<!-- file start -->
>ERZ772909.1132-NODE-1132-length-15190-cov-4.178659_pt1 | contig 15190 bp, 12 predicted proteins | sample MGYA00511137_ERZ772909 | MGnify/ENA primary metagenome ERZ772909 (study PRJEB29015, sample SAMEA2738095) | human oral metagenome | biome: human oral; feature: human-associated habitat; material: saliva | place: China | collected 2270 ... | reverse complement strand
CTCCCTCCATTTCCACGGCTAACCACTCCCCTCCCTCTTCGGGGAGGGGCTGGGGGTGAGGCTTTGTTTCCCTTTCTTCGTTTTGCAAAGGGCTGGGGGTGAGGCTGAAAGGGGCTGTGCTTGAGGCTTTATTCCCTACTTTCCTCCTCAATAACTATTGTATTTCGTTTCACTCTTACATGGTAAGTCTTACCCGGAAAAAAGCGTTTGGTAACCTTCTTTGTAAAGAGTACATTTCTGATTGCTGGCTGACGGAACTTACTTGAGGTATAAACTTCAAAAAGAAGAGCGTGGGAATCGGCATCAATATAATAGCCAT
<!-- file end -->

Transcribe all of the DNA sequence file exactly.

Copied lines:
>ERZ772909.1132-NODE-1132-length-15190-cov-4.178659_pt1 | contig 15190 bp, 12 predicted proteins | sample MGYA00511137_ERZ772909 | MGnify/ENA primary metagenome ERZ772909 (study PRJEB29015, sample SAMEA2738095) | human oral metagenome | biome: human oral; feature: human-associated habitat; material: saliva | place: China | collected 2270 ... | reverse complement strand
CTCCCTCCATTTCCACGGCTAACCACTCCCCTCCCTCTTCGGGGAGGGGCTGGGGGTGAGGCTTTGTTTCCCTTTCTTCGTTTTGCAAAGGGCTGGGGGTGAGGCTGAAAGGGGCTGTGCTTGAGGCTTTATTCCCTACTTTCCTCCTCAATAACTATTGTATTTCGTTTCACTCTTACATGGTAAGTCTTACCCGGAAAAAAGCGTTTGGTAACCTTCTTTGTAAAGAGTACATTTCTGATTGCTGGCTGACGGAACTTACTTGAGGTATAAACTTCAAAAAGAAGAGCGTGGGAATCGGCATCAATATAATAGCCAT